Good governance matters to all levels of sport!: Comment by ISCA President Mogens Kirkeby
Lack of transparency and responsible management in international sports organisations can have great consequences for sport participation.
Several international sports organisations are demonstrating a significant lack of transparency and accountable management – some have been blatantly getting away with it, some are paying for it, and, ultimately, the media and the public are watching on with great interest. This has consequences for the elite sports they are primarily involved in. But what is most frustrating for our sector is that it will most likely have a negative impact on grassroots sport and sport participation as well.
Most countries want to have more physically active citizens. In November 2015, 203 countries adopted a new UNESCO Charter, which has this as its focal point. In September 2015, the 53 member countries of the WHO European Region adopted the first regional strategy for physical activity.
At the same time we witnessed growing evidence of an international elite sport sector that is incapable of solving its internal governance issues. The latest scandals of systematic doping leave us in doubt of the concrete effects of the anti-doping work over the last couple of decades. What are the concrete results?
The significant lack of good governance within several sports federations has so far, among other outcomes, culminated in a farcical election process for the new FIFA President. This is not good enough for a so-called “governing body”.
Heading an international grassroots sport organisation, I fear that the negative publicity resulting from these major incidents cannot be contained within the elite sport sector and will spill over to harm sport participation and the entities working in this field. Although there are very large and fundamental differences between the professional sports carried out at an international level and the broad-reaching recreational sports sector, the notable absence of sound management practices in high profile international sports organisations threatens to damage the overall perception of sport. The persistent negative focus on elite sport could cause the general sport brand to lose value and this will have a snowball effect on the economic benefits and employment opportunities created by sports participation.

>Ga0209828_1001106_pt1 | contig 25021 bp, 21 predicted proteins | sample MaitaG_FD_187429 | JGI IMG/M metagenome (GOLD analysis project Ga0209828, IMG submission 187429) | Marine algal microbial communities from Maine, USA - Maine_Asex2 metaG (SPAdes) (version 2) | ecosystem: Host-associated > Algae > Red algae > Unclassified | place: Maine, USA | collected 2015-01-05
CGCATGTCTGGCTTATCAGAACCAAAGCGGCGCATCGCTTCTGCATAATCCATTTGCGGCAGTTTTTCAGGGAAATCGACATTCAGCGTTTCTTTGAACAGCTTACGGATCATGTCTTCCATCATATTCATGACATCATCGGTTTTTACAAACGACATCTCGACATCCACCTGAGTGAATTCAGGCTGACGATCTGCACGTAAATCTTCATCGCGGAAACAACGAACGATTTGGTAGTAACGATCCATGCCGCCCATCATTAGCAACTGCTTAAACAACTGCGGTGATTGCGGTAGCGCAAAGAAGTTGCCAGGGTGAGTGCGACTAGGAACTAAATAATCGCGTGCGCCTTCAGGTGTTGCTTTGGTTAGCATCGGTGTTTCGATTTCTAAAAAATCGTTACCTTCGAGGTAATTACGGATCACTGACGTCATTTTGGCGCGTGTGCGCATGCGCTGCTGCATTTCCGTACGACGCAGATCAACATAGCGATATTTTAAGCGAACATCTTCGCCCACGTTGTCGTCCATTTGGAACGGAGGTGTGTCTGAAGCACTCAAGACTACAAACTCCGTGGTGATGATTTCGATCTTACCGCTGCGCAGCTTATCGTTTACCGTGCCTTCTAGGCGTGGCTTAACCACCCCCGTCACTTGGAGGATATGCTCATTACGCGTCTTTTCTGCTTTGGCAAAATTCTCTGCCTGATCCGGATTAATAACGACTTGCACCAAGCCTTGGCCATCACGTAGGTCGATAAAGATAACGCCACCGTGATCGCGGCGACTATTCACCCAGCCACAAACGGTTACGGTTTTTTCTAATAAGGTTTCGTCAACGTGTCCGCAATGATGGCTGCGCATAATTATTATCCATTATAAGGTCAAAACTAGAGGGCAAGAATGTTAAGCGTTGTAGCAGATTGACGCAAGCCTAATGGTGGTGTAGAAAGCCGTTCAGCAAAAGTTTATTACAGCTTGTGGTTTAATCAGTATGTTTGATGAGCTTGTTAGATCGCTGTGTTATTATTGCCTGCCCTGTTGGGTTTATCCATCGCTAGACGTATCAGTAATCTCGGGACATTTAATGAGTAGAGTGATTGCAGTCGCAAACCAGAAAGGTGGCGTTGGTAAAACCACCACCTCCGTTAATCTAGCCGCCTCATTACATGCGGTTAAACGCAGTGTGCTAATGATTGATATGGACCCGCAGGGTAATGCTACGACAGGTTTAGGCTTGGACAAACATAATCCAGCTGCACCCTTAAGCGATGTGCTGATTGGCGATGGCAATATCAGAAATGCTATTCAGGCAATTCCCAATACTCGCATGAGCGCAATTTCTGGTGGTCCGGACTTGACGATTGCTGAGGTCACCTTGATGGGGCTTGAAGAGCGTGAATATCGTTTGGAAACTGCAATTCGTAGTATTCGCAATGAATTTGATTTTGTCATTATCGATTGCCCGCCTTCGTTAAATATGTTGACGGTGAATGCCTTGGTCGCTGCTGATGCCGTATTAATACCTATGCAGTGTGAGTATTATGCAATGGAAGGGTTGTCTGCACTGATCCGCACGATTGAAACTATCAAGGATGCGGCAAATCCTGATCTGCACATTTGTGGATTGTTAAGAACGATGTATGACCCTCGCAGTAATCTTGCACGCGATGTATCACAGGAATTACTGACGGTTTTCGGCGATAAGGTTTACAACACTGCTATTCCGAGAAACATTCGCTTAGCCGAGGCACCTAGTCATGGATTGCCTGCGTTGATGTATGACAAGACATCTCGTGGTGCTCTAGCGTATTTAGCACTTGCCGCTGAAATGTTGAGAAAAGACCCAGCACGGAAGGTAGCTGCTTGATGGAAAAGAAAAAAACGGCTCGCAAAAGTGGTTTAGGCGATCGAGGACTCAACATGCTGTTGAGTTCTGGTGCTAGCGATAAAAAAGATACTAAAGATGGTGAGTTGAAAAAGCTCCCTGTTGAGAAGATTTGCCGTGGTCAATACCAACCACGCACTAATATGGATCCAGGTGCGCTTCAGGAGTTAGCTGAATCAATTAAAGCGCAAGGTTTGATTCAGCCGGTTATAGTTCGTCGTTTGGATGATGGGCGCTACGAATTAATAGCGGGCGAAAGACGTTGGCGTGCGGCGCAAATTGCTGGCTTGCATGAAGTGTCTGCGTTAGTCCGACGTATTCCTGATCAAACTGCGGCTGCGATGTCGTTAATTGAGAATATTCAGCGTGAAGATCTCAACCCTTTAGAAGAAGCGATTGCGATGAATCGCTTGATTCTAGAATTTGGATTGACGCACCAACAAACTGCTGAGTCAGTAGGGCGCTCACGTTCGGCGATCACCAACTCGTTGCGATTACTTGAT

Of the two sectors, grassroots sport involves by far the most citizens. It is the sector contributing the most to the sport’s total economic contribution to society and it is also a labour intensive sector. This is what is at risk at the moment. We do not need the positive perception of recreational sport and physical activity to be damaged right now. There is too much at stake.
I have no illusions that the current governance initiatives from various organisations will solve the deeply rooted governance issues. History tells another story. I just hope that the loss of brand value and negative perception of sport will not damage the grassroots sport sector, its organisations and the volunteers who contribute daily to creating better and healthier societies. It would not be fair!
By Mogens Kirkeby, ISCA President
Read more about the importance of good governance to grassroots sport in ISCA’s new contribution to Transparency International’s Global Corruption Report: Sport published today